When I started at 88 Creative as the new Managing Director, some of the team members had been there for over a year, and some for just a few months. I was the new kid on the block. I knew all of them were probably wondering what my impact would be on the culture and work environment.My approach to getting to know each team member was a one-on-one coffee. This was the time where I could get to know the individual personalities and get a gauge on their day-to-day priorities. I also sent out an anonymous survey to get a feel for what was working, what wasn’t, and what they wanted to see changed over the next several months.
These initial meetings and questions helped identify a lot of the big issues, but I found it didn’t address the smaller daily things that can have an enormous impact on the overall health of organizations.
That’s where 15Five came in.
Unearthing the Little Things
They say you don’t know what you don’t know. But I say, you don’t know what you don’t ask.
When I started using it the first week with a few simple questions, I immediately found out that one team member who sat at a different table felt isolated from the rest of the team. I offered her a new desk and saw a huge difference in mood and the impact on collaboration. Using 15Five helps me understand what challenges each person faces week-to-week, both in terms of client work as well as internally working with other team members. Having this knowledge as a manager helps me make immediate, incremental adjustments to support our collective efforts.
A Few Minutes Can Make a Difference
Although we all sit at one big table in an open-concept office, I can’t always take the time to sit down with each team member to ask how things are going or disrupt them during our daily operations. I can’t put a number on how much time 15Five has saved us, but definitely an hour or two of meetings, both with my boss and with my team.
With a small team of 7 people, we’re always chatting back and forth. This means it’s not always easy to find time to write that proposal or work “heads-down” without interruptions but sometimes, we just have to. Coming in early helps, as does using one of many breakout rooms to get work done. Luckily my team also knows I’m always here to answer emails, questions, or just Gchat about the latest clever campaign making the rounds.
But even when we can’t talk all the time, It’s good to know there’s a way to stay in-tune through our weekly reports about the things we don’t necessarily talk about out loud.This helps everyone, including myself, get more work done without losing sight of the little things that matter too.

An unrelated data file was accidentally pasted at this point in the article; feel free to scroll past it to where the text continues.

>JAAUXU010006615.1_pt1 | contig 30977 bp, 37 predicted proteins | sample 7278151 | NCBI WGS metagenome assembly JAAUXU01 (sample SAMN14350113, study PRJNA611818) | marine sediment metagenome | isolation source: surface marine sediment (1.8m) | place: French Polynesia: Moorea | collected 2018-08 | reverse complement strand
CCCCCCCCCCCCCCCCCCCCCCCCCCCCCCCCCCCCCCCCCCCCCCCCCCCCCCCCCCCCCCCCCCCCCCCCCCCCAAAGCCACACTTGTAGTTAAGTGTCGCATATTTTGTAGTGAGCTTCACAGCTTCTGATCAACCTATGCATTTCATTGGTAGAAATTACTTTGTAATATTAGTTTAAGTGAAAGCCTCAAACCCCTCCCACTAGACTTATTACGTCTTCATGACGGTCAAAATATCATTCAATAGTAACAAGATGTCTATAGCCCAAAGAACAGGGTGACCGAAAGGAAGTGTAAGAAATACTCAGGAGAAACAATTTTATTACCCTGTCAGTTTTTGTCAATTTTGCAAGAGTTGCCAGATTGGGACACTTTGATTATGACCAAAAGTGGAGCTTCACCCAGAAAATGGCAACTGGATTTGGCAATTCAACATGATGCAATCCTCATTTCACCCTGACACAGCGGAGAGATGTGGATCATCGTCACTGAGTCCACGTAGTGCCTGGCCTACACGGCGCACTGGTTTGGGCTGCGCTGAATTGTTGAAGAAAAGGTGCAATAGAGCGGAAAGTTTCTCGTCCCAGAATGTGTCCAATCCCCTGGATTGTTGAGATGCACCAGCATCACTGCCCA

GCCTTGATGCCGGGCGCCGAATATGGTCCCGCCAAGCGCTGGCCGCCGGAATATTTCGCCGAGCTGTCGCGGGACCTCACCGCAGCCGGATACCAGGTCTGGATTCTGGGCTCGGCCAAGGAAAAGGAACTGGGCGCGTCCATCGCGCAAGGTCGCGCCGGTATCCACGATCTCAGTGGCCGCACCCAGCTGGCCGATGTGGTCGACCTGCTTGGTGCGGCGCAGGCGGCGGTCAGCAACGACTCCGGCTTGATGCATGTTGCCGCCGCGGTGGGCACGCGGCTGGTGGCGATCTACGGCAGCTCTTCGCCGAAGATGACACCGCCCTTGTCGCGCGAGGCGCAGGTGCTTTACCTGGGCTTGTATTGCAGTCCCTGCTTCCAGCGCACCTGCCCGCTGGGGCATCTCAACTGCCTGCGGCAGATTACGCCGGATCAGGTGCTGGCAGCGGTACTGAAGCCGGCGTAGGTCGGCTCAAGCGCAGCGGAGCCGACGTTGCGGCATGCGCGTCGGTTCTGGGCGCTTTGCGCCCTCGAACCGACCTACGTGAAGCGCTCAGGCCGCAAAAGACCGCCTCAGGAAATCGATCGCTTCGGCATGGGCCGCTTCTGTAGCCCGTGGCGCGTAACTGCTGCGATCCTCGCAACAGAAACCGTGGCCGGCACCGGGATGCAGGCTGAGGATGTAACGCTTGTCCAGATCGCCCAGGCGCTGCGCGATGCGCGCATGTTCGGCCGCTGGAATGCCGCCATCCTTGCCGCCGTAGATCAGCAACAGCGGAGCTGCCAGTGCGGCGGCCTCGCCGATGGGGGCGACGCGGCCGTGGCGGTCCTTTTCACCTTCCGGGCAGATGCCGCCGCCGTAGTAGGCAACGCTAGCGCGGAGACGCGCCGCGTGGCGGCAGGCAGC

The Weekly Big Idea
Asking my team for “one big idea” every week has resulted in some great changes to our team. For example, one suggestion spawned Illustrator classes led by our Creative Director, helping collectively enhance our team’s skill set and giving us more time to grow and learn together.
Sometimes I have no idea the challenges a team member is facing with a client, or a morale issue that needs to be addressed. We’ve also had a few big ideas come through that helped us change the way we source and create content for clients.These are pleasant surprises to discover when reading the reports.
Keeping a pulse on the team is invaluable. It helps us overhaul and rethink processes. I can make sure people are happy, provide access to the best tools and create a productive environment.
Asking The Right Questions
The question that I find helps the most is, “What are your biggest challenges? Where do you need help?”
It’s sometimes hard for employees to put their hands up and say ‘I need help.” Knowing that it’s there and that they can touch base weekly to get help, has been really helpful.
As the new kid, having a way to keep an open dialogue with my team means I can make the small changes necessary to make the most positive impact and reach our goals together.
About the Author
Erin is the Managing Director at 88 Creative, a Toronto-based boutique digital marketing and design agency. Prior to 88 Creative she was the Managing Editor at startup publication BetaKit, and she regularly reports on small business and technology for CTV News and the Financial Post. She was named one of Marketing Magazine’s top 30 Under 30 marketers, journalists & PR pros in August 2012. Find her on Twitter at @erinbury, and visit 88creative.ca.
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